A vertical swipe clears any information off the display and only shows your image – if the camera is set to a clean HDMI output you will just get a full screen 16:9 1080p image, very nice. With this clean HDMI output recording can be triggered by the camera record button itself or by touch screen controls. The trigger is done via timecode run over HDMI from cameras that support it or via SDI. However I wasn’t able to get this to work with my Canon 1D C even though it transmits timecode via HDMI. The Samsung NX1 was another model which didn’t trigger.
The Video Assist has a histogram but no waveform and I didn’t locate any zebras. If you’re recording ProRes, you won’t want to use your camera’s zebras.
Tapping the information shown above the frame activates other parts of the UI. The battery levels display is nice and intuitive, seems precise. It shows percentages for each cell.
Tap codec and you can instantly swipe between the recording formats as shown below.
It is an extremely quick and direct user interface and nicely refined from earlier efforts on the Blackmagic Cinema Cameras.
Tap the guides icon and you can activate broadcast safe guides, 4:3 framing guides, cinemascope crop 2.35:1 guides and a bunch of others, or just a plain old 3×3 grid.
For the price you’d expect an all plastic affair – not so. The main body of the Video Assist is aluminium and acts as a heatsink. It doesn’t get too hot though as there’s a near silent fan on the back to assist it. Blackmagic’s build quality for the price is always a league above where it should be.
The back of the Video Assist where the batteries slot in is a grippy rubberised material. It takes a couple of common Canon 5D batteries on the backplate but can run only off one. There’s also a 12v tap for powering via the mains or an external V-lock camera battery.
HDMI cables – not my favourite thing
A quick note, on HDMI cables – they’re hell. Everyone knows it. Yet manufacturers keep implementing the same old standard.
It’s very difficult to find the perfect one. Ideally where the cable connects to the Video Assist and camera it should be very short with angled 90 degree connectors at both ends so that the cable doesn’t stick out in the line of danger like this –
The cable itself should be as light, as thin and as flexible as possible and no longer than necessary to go from camera port to the screen on your rig. Although it doesn’t have the angled connector (which sometimes get blocked depending on the physical dimensions of the device it is plugged into) I find the Lindy cables pretty good and thin enough to flexibly wrap around the ball socket adapter or a part of your cage to avoid it flopping around in mid air occupying as much space on the left as the camera body itself. Here it is on the NX1 –
It’s just that recently Sony and other manufacturers made the problem worse by swapping from Mini to Micro HDMI ports, which are even more unstable and easier to break.
The usual way for a monitor to be mounted on a professional shoot is via an arm onto an Arri rosetta on your cage.
I have to say I find that almost as bad as the hotshoe ergonomics if you’re using a small camera.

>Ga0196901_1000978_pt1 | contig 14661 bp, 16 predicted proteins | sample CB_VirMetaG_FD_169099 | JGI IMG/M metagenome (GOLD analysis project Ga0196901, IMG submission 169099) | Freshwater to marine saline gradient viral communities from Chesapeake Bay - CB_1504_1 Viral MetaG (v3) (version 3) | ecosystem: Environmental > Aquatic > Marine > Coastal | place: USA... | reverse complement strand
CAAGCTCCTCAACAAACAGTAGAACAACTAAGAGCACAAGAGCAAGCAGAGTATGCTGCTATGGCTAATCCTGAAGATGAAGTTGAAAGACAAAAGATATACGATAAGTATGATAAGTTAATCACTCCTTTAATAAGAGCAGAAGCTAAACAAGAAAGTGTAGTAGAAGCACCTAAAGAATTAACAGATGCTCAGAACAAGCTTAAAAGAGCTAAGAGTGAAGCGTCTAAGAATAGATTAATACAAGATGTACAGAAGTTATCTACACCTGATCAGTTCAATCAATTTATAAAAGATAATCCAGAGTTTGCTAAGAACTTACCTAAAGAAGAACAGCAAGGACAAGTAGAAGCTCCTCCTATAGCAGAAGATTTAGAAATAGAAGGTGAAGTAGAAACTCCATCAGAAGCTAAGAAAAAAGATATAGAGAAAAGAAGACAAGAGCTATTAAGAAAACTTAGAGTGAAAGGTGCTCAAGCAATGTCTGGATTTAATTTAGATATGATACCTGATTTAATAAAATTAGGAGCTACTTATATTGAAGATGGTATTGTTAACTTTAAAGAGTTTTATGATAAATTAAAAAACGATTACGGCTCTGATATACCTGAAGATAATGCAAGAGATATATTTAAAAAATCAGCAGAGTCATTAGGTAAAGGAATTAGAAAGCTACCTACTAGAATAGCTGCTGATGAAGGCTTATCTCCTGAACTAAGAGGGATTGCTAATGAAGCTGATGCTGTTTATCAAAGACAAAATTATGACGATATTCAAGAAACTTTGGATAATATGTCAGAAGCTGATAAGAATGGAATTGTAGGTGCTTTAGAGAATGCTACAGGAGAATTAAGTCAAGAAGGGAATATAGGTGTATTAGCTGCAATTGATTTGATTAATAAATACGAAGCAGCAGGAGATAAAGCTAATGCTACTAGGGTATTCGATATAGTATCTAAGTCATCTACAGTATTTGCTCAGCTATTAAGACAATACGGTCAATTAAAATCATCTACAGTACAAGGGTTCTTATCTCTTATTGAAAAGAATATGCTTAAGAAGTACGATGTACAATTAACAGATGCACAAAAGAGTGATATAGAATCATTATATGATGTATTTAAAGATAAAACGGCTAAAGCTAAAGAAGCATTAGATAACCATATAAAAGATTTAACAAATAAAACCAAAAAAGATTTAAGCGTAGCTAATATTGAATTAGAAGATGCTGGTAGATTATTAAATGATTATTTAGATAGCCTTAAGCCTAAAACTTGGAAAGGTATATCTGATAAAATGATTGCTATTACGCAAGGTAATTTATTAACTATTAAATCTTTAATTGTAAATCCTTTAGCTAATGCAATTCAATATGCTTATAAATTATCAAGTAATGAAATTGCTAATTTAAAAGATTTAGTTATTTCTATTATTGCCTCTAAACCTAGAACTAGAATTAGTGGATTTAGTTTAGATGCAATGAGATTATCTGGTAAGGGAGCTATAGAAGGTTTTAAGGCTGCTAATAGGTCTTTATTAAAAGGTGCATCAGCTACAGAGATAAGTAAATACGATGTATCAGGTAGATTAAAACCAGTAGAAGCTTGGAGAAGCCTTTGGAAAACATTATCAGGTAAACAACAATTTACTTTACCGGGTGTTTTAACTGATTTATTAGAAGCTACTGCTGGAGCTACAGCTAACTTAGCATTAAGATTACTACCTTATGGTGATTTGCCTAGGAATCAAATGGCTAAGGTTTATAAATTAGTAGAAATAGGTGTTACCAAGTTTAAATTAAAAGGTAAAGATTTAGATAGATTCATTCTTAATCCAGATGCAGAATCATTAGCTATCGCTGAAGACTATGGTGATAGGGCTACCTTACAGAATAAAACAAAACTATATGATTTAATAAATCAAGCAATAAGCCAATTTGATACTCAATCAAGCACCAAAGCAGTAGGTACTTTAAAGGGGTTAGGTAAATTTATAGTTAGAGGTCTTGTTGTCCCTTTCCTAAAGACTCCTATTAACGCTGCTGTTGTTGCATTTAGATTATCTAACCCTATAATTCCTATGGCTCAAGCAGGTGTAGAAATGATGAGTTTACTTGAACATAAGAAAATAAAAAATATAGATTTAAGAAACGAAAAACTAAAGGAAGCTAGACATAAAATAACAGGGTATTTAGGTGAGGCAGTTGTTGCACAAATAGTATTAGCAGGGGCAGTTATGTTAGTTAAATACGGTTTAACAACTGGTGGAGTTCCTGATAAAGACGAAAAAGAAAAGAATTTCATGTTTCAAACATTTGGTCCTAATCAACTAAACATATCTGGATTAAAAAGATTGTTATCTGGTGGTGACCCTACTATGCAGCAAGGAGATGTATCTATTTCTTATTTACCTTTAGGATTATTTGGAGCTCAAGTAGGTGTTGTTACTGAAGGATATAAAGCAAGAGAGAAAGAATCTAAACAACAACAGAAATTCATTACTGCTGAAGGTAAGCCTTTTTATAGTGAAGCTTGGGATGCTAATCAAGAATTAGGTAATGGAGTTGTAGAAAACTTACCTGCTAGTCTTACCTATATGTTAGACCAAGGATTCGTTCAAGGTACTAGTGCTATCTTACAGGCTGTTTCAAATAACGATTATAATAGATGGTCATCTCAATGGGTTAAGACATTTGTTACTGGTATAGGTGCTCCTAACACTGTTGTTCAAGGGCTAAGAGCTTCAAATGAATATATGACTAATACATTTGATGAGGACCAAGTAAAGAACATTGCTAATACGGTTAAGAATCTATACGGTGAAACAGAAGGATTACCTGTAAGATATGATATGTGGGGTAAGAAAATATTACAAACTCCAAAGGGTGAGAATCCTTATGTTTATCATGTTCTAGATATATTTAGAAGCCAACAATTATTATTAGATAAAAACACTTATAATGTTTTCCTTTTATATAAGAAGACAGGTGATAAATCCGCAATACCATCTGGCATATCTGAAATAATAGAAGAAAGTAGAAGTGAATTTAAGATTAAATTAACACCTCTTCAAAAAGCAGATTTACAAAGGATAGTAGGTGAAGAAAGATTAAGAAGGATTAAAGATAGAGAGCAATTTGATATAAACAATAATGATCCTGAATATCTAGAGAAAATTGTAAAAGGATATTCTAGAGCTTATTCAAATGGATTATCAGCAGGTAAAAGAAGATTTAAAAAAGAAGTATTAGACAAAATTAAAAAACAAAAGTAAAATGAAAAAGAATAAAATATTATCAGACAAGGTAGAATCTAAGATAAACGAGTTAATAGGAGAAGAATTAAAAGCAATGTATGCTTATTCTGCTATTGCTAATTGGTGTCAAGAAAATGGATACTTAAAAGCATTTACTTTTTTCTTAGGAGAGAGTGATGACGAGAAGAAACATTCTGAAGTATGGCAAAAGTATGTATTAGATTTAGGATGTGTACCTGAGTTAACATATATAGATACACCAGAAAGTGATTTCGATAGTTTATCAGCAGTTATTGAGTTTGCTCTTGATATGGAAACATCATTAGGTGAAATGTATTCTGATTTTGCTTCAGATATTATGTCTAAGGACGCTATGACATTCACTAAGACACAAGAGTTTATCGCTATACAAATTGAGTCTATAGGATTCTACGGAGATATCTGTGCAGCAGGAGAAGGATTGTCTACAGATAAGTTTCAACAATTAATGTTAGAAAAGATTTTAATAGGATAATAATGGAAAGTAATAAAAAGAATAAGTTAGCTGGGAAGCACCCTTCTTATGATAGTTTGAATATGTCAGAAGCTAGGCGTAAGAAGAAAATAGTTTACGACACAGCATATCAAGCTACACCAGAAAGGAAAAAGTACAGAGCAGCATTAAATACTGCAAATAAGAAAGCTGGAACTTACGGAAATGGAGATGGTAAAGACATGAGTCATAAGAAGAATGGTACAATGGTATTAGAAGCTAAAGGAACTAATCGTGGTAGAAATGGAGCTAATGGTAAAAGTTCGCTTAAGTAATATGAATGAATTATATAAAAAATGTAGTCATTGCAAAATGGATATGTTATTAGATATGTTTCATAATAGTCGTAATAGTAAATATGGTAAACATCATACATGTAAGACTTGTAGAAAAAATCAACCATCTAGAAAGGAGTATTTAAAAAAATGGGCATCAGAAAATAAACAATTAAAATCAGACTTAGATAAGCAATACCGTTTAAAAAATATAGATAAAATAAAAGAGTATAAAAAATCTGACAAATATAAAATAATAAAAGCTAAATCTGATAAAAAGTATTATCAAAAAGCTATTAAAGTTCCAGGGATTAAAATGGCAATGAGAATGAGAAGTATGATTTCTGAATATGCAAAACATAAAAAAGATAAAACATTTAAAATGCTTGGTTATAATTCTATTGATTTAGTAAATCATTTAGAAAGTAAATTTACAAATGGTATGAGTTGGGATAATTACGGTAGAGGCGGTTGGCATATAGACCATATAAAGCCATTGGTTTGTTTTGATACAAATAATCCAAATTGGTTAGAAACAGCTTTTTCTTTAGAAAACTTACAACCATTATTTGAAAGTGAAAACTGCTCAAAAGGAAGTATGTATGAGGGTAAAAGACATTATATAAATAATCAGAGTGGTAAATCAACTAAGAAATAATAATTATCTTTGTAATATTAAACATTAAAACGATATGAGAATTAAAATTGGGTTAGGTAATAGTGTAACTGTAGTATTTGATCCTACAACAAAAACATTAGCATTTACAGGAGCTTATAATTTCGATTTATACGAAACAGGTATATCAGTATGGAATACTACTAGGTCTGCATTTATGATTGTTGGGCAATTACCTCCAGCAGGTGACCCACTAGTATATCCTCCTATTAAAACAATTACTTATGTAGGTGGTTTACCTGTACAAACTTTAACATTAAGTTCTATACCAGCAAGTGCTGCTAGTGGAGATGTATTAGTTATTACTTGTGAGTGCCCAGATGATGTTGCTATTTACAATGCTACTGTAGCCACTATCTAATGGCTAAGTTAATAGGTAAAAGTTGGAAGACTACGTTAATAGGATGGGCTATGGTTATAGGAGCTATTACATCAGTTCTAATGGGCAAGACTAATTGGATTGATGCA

It’s not a fully featured monitor with peaking, zebra, waveform and all manner of distracting stuff and I for one am fine by that. As well as being quite minimalist and simplicity itself, the Blackmagic Video Assist is the best value for money on the market. It’s a superb recorder built into a first rate 5″ monitor. There are specific areas where it goes over and above what is expected for $495. The twin 6G SDIs are one example. The fact it takes a 4K Ultra HD signal and down-convertsit to beautiful oversampled clean 10bit 1080p ProRes is fantastic. The quality of the 1920x1080p display and touch screen user interface are other areas it goes beyond. As a species it seems the affordable field monitor/recorder has reached its zenith with the BMD Video Assist.
Now it needs to evolve into a different concept altogether in the coming years.
First of all we need to abandon cables and have built in wireless video links between camera and screen. This needs the support of the camera manufacturers. The DJI OSMO has shown it is already possible between a sub $1000 camera and a smartphone and we need this (but more robustly) on our field monitors. For the recording part though we still need cabling for the best quality but HDMI isn’t the answer. One idea is for the video output to exit through a standardised smart-shoe connector on the hotshoe of the camera directly to the monitor via the articulated hinge itself. The generic ball socket adapters and wobbly micro HDMI cabling on the camera side should be got rid of. A prize to the first one who does this… Sony already have a video interface between their hotshoe and slot-in EVF display on the RX1.
Finally we need a faster SD card alternative to expensive CFast 2.0, or for the latter to come down in price due to greater competition. It is amazing the Video Assist can do 10bit ProRes to SD card but it would be great if it could do 4K ProRes. For that we need the faster media.
Here’s a cool challenge to Blackmagic – concentrate on an entirely new concept of monitor next and solve all these ergonomic issues together with the camera manufacturers. A tall order but one I am sure they are capable of rising to.